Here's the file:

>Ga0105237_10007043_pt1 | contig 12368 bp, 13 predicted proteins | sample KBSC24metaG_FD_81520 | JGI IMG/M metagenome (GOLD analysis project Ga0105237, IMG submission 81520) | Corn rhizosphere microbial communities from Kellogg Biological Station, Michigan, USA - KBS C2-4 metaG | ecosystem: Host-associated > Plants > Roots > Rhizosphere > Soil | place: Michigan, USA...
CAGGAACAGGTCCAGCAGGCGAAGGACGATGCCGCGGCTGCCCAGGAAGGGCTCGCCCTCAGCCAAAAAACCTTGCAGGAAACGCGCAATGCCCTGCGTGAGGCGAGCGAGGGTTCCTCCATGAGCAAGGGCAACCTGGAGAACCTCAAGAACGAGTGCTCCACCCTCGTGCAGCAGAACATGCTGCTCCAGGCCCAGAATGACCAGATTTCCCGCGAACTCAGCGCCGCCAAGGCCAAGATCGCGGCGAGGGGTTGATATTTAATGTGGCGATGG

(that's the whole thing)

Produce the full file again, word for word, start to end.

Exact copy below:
>Ga0105237_10007043_pt1 | contig 12368 bp, 13 predicted proteins | sample KBSC24metaG_FD_81520 | JGI IMG/M metagenome (GOLD analysis project Ga0105237, IMG submission 81520) | Corn rhizosphere microbial communities from Kellogg Biological Station, Michigan, USA - KBS C2-4 metaG | ecosystem: Host-associated > Plants > Roots > Rhizosphere > Soil | place: Michigan, USA...
CAGGAACAGGTCCAGCAGGCGAAGGACGATGCCGCGGCTGCCCAGGAAGGGCTCGCCCTCAGCCAAAAAACCTTGCAGGAAACGCGCAATGCCCTGCGTGAGGCGAGCGAGGGTTCCTCCATGAGCAAGGGCAACCTGGAGAACCTCAAGAACGAGTGCTCCACCCTCGTGCAGCAGAACATGCTGCTCCAGGCCCAGAATGACCAGATTTCCCGCGAACTCAGCGCCGCCAAGGCCAAGATCGCGGCGAGGGGTTGATATTTAATGTGGCGATGG